Hurricane Sally intensified before it made landfall as a Category 2 with 165 km/h winds and heavy rain on Wednesday.
Authorities in Escambia County, Florida, say at least 377 people have been rescued from flooded areas, as reported by CBC. The rescues include at least 40 people that were trapped by high water, including a family of four found in a tree, according to Sheriff David Morgan.
Officials across the South had called on residents of low-lying areas to shelter away from rain and winds. On Wednesday morning, a sustained wind of 130 km/h and a gust of 159 km/h was reported at Dauphin Island, Alabama. A sustained wind of 98 km/h and a gust of 139 km/h was observed at the Pensacola Naval Air Station, in Pensacola, Florida.
GULF SHORES, ALABAMA - SEPTEMBER 15: A man walks though a flooded parking lot as the outer bands of Hurricane Sally come ashore on September 15, 2020 in Gulf Shores, Alabama. The storm is bringing heavy rain, high winds and a dangerous storm surge from Louisiana to Florida. (Photo by Joe Raedle/Getty Images)
"Sally is moving toward the northeast near 7 mph (11 km/h), and a northeastward motion at a slightly faster forward speed is expected tonight through Thursday night. On the forecast track, the center of Sally will move across southeastern Alabama tonight, over central Georgia on Thursday, and move over South Carolina Thursday night," says the National Hurricane Center (NHC).
More than 430,000 homes and businesses were without power in Alabama and Florida early Wednesday, according to local utilities, with more outages expected.
In downtown Mobile, strong winds shook windows, while trees and power lines swayed. Dexter Hart, who lives near the city, relocated to a hotel in the area because his house is surrounded by trees.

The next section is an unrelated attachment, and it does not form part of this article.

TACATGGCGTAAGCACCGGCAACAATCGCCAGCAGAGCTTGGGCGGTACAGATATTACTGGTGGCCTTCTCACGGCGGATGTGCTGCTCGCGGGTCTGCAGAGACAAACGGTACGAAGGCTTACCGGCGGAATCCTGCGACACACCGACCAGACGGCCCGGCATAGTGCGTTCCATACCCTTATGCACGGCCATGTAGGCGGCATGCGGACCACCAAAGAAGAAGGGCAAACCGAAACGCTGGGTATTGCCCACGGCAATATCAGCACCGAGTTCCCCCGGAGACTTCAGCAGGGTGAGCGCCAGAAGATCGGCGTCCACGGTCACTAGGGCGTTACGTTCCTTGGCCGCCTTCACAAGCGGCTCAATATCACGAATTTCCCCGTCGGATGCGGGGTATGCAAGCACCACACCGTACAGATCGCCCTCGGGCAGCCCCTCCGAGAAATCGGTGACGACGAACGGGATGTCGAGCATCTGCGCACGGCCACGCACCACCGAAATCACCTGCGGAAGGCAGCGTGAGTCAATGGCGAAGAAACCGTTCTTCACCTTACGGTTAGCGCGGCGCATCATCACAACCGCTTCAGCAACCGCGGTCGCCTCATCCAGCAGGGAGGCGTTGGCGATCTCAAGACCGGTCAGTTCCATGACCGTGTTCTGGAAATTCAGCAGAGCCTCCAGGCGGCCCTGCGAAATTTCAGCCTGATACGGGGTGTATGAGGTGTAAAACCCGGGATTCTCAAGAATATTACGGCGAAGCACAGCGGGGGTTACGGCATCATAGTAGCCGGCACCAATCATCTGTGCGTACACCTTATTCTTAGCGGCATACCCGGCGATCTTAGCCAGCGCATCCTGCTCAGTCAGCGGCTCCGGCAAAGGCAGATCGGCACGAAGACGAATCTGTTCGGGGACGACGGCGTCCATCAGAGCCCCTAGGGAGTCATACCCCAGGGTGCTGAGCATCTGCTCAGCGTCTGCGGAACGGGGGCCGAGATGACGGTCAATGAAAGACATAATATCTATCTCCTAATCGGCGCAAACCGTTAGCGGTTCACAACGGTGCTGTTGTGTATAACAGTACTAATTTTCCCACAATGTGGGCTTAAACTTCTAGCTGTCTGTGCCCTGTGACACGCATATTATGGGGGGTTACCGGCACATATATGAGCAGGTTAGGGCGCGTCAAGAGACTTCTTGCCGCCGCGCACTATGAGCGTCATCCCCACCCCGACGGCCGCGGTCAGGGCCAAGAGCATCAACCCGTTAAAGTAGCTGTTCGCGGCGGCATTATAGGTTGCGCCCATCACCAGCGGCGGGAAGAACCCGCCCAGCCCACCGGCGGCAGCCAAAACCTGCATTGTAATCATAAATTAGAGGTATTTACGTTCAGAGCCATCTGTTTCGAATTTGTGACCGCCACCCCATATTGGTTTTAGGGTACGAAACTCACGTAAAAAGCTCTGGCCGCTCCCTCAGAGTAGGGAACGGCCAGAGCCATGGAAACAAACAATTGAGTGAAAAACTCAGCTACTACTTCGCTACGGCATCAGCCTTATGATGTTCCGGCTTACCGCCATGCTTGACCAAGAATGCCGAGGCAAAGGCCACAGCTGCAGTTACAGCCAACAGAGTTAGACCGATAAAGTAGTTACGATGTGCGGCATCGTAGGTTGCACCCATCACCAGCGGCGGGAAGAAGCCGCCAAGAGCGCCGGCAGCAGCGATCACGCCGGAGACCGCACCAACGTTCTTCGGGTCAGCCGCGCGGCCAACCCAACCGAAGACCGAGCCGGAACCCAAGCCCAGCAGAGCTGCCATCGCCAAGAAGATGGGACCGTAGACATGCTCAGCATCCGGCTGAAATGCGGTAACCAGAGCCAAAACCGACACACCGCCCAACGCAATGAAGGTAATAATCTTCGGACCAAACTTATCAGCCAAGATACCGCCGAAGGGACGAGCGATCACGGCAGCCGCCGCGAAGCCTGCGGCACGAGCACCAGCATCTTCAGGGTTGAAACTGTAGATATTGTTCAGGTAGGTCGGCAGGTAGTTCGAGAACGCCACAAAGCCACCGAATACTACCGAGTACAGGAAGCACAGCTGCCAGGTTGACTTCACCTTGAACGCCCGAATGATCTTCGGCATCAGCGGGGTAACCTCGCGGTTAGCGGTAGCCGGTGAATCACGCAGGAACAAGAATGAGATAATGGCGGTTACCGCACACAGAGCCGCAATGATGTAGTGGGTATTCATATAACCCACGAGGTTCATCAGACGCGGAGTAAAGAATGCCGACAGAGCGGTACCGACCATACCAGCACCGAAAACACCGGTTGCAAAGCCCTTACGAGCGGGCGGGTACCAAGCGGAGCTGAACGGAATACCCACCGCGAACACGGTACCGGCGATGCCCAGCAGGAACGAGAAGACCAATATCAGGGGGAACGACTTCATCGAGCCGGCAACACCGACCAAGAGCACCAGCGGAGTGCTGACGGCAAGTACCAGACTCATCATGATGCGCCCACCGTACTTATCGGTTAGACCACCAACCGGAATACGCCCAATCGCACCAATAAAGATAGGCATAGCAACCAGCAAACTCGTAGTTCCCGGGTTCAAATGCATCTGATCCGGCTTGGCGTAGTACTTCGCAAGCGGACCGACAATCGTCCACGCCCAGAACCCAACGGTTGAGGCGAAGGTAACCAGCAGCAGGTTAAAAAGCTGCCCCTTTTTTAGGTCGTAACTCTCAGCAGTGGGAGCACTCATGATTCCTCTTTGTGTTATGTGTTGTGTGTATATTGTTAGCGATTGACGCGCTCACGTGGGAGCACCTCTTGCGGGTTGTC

Damage from Sally is expected to reach $2 billion to $3 billion, said Chuck Watson of Enki Research via Reuters. Enki Research tracks tropical storms and models the cost of their damage. That estimate could rise if the heaviest rainfall happens over land, Watson told the news agency.
Ports, schools and businesses were closed along the coast as Sally churned. As the storm track shifted east, ports along the Mississippi River were reopened to travel on Wednesday, but they were closed to vessel traffic from Biloxi, Mississippi, to Pascagoula, Florida.
Energy companies also shut more than a quarter of U.S. Gulf of Mexico offshore oil and gas production, and some refiners halted or slowed operations.
As far as what's happening at ground-level, here's the latest in photos and videos:
ATENCIÓN:— Geól. Sergio Almazán (@chematierra) September 16, 2020
Daños terribles por la marejada ciclónica originada por el poderoso #HuracanSally en Orange Beach, #Alabama. #HurricaneSally
Septiembre 16, 2020
📸 Chris Haley
Vía @ScotPilie_Wx pic.twitter.com/EYDuBMuAiW
This is flooding on Bobsikes and Timberlake Drive.— Walton Co. Sheriff (@WCSOFL) September 16, 2020
NO ONE should be on the roads right now in Walton County. Conditions during #HurricaneSally are very dangerous and there is widespread flooding on roadways.
Please stay inside unless there is an emergency. pic.twitter.com/k5DJmbcZTg
River is running by my house like rapids . Inches away from getting in the house but we are now upstairs just in case. Praying for all @ThomasGeboyWX @spann @BriHollisNEWS pic.twitter.com/vQlRj3iCIT— Joe R. Toomey (@Joe_toomey1984) September 16, 2020
Significant storm surge & fresh water flooding ongoing off of Highway 182 in Gulf Shores. Currently about 4 feet of water covering the street. #alwx @spann @StormHour @NWSMobile— Dylan Federico (@DylanFedericoWX) September 16, 2020
📸 Lorey Price pic.twitter.com/ks7PmiAEsN
And this is what the National Oceanic and Atmospheric Administration satellites captured:
NEW: At approximately 5:45 AM EDT this morning, NOAA's #GOES16 🛰️ captured the eye of #HurricaneSally making landfall near #GulfShores, #Alabama, at Category 2 strength. The #hurricane packed maximum sustained winds of 105 mph and had a minimum central pressure of 965 mb. pic.twitter.com/6vA6QR27AY— NOAA Satellites - Public Affairs (@NOAASatellitePA) September 16, 2020
Contains files from Reuters